October 18, 2021

Ron Weiser to pay $200,000 fine to resolve Michigan GOP complaint

2 min read

Michigan GOP co-chair Ron Weiser on Friday agreed to pay a $200,000 fine to resolve a campaign finance complaint.

That complaint alleges Weiser in 2018 secretly lured a candidate to exit the Republican primary for Michigan Secretary of State (SOS) via a six-figure payment.

An agreement released Friday says the SOS found “there may be reason to believe” the $200,000 in payments violated campaign finance law as it might have influenced the race for secretary of state. Weiser didn’t report the money transfer.

In February, former Michigan Republican Party Chairwoman Laura Cox filed a campaign finance complaint alleging improper payments from the state party to Shelby Township Clerk Stan Grot so he would drop out of the race for secretary of state.

Cox described Weiser’s alleged actions as a “sleazy payoff” to clear the way for Weiser’s preferred SOS candidate Mary Trader Lang, who was defeated by Democratic Jocelyn Benson in November 2018.

“I decided to personally contribute the conciliation amount to the party to close this unfortunate chapter, and continue our focus where it needs to be — the 2022 election,” Weiser said in a statement.

Weiser added he’s “glad to put an end to the sad and reckless actions by Laura Cox that needlessly thrust the Michigan Republican Party into a politicized investigation designed to hurt Republicans in 2022 and thwart election reform efforts.”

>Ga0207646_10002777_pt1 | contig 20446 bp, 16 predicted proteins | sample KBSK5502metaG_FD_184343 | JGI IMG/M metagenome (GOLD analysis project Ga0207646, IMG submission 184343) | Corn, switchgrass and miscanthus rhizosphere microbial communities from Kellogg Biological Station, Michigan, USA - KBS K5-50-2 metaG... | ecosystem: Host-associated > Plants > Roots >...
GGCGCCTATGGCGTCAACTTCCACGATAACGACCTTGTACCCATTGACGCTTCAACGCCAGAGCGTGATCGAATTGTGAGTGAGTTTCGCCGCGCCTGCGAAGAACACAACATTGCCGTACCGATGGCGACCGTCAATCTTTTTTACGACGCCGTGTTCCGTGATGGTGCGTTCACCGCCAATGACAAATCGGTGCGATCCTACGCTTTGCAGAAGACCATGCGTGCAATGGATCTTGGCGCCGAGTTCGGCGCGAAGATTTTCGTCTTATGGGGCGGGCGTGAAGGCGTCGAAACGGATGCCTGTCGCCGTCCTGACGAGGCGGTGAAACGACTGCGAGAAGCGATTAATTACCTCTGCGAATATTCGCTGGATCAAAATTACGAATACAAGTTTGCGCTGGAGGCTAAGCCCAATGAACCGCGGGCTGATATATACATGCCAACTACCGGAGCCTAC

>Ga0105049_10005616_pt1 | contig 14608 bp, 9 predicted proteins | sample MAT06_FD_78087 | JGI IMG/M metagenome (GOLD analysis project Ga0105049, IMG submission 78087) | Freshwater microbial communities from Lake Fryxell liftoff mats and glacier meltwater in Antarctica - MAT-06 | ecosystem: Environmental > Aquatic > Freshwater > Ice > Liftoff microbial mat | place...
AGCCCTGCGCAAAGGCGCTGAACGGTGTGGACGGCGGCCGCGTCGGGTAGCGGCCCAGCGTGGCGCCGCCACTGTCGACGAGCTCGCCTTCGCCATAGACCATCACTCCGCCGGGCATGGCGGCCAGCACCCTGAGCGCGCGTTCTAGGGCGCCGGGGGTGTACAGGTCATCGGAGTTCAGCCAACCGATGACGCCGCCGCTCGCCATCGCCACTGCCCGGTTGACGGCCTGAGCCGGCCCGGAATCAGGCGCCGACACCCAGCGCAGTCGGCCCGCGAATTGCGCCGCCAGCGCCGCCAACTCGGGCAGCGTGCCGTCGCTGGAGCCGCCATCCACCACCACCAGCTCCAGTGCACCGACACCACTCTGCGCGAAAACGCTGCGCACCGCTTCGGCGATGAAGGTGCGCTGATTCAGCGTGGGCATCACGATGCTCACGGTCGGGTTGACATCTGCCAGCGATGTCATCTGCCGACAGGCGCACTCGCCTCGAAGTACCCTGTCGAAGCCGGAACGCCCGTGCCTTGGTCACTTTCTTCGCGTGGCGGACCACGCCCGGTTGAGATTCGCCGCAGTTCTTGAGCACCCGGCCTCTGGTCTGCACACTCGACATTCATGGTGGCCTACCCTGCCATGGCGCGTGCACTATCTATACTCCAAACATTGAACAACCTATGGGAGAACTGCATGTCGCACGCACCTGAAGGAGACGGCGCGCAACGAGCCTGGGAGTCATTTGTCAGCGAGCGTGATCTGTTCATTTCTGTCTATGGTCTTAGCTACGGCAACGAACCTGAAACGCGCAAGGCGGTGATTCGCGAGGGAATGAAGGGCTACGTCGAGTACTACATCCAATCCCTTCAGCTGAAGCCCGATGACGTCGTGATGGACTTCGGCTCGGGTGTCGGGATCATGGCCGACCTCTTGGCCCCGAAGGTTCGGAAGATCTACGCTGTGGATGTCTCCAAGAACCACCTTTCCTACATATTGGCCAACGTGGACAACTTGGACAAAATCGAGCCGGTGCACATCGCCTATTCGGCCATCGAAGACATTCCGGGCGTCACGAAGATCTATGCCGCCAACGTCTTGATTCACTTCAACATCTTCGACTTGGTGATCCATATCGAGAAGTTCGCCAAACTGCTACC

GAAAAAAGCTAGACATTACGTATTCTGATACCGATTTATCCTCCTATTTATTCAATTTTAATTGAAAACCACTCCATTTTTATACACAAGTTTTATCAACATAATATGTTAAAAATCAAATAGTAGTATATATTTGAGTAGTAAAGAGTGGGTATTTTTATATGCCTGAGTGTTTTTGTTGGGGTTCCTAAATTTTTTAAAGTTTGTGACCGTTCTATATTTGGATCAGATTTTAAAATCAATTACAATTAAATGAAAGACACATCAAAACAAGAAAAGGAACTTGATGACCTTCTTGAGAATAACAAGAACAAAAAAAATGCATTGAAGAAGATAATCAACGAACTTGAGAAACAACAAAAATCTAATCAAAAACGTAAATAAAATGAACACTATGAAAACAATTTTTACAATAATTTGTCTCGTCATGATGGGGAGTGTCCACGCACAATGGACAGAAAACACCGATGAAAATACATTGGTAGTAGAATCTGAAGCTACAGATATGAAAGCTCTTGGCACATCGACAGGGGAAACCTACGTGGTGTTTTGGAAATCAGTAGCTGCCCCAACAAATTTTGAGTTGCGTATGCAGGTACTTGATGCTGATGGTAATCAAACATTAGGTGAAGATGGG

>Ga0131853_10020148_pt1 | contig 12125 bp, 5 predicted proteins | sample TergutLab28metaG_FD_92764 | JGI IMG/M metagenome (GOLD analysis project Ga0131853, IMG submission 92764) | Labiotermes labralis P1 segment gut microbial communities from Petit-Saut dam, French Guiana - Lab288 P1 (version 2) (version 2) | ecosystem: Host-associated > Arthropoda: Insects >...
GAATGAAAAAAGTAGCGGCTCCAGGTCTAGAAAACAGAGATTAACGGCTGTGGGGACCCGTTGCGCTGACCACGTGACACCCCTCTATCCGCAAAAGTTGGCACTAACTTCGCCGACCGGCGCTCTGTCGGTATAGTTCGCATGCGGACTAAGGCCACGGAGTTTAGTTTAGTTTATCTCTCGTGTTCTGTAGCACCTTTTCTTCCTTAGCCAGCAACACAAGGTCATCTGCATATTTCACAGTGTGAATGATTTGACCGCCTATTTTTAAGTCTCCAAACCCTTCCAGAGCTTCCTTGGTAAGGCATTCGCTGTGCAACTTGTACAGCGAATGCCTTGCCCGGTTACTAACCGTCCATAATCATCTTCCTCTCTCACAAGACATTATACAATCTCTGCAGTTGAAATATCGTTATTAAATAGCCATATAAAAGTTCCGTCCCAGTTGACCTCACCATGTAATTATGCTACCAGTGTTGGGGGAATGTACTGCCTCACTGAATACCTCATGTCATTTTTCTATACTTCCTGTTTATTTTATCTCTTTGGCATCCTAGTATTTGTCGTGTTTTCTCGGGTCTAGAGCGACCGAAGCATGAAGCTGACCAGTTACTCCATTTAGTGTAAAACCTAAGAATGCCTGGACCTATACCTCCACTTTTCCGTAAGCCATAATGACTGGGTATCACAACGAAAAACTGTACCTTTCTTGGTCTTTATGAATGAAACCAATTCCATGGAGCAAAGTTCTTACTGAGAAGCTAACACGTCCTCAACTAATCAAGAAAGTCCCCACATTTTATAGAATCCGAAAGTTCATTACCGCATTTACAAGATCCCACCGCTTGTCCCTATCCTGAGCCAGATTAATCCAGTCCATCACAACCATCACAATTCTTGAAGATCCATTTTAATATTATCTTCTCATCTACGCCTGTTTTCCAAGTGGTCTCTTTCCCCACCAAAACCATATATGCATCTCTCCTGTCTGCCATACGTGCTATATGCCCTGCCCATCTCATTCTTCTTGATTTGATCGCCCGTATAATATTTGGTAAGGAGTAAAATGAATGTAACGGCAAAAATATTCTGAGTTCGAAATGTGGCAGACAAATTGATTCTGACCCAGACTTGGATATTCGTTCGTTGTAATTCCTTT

Cox tweeted a response:

“Chairman Weiser & [Michigan Republican Party] can spin the truth (in a holiday weekend news dump) all they want, but it doesn’t erase what they did,” she wrote, adding: “It was wrong for MRP to be involved in the SOS race, let alone any race,” and concluding: “MRP cheated delegates/voters & it’s [sic] principles in doing so. Attacking my decision to do the right thing also won’t paper over the fact that this was one of the largest fines paid in MI’s history.”

Weiser denied any wrongdoing.

Aneta Kiersnowski, Benson’s press secretary, said that’s “commonplace” in conciliation agreements.

“The Bureau of Elections determined there was reason to believe the Michigan Republican Party violated the campaign finance act, and proceeded to seek a conciliation agreement as required by law,” Kiersnowski told The Center Square in an email. “In conciliation agreements it is commonplace for the subject of the investigation to claim that there was no wrongdoing. In this case, the Republican Party agreed to pay a fine equal to the amount of money involved in the violation to resolve the complaint.”

This article was originally posted on Ron Weiser to pay $200,000 fine to resolve Michigan GOP complaint

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